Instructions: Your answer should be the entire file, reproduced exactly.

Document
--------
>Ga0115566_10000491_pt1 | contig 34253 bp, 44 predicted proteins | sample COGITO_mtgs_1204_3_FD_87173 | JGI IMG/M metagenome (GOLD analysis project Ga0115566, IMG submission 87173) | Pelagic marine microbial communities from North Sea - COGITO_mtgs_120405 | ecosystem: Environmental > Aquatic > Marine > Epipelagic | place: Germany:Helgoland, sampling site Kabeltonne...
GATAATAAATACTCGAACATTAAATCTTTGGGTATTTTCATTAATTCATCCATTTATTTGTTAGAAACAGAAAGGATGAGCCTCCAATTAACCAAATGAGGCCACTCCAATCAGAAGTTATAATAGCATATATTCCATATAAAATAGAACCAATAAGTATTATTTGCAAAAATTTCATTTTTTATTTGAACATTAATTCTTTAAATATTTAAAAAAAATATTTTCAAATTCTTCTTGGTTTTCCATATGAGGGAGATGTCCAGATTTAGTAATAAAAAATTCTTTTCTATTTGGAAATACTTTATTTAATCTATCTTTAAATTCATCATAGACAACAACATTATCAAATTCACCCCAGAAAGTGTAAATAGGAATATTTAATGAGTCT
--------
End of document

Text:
>Ga0115566_10000491_pt1 | contig 34253 bp, 44 predicted proteins | sample COGITO_mtgs_1204_3_FD_87173 | JGI IMG/M metagenome (GOLD analysis project Ga0115566, IMG submission 87173) | Pelagic marine microbial communities from North Sea - COGITO_mtgs_120405 | ecosystem: Environmental > Aquatic > Marine > Epipelagic | place: Germany:Helgoland, sampling site Kabeltonne...
GATAATAAATACTCGAACATTAAATCTTTGGGTATTTTCATTAATTCATCCATTTATTTGTTAGAAACAGAAAGGATGAGCCTCCAATTAACCAAATGAGGCCACTCCAATCAGAAGTTATAATAGCATATATTCCATATAAAATAGAACCAATAAGTATTATTTGCAAAAATTTCATTTTTTATTTGAACATTAATTCTTTAAATATTTAAAAAAAATATTTTCAAATTCTTCTTGGTTTTCCATATGAGGGAGATGTCCAGATTTAGTAATAAAAAATTCTTTTCTATTTGGAAATACTTTATTTAATCTATCTTTAAATTCATCATAGACAACAACATTATCAAATTCACCCCAGAAAGTGTAAATAGGAATATTTAATGAGTCT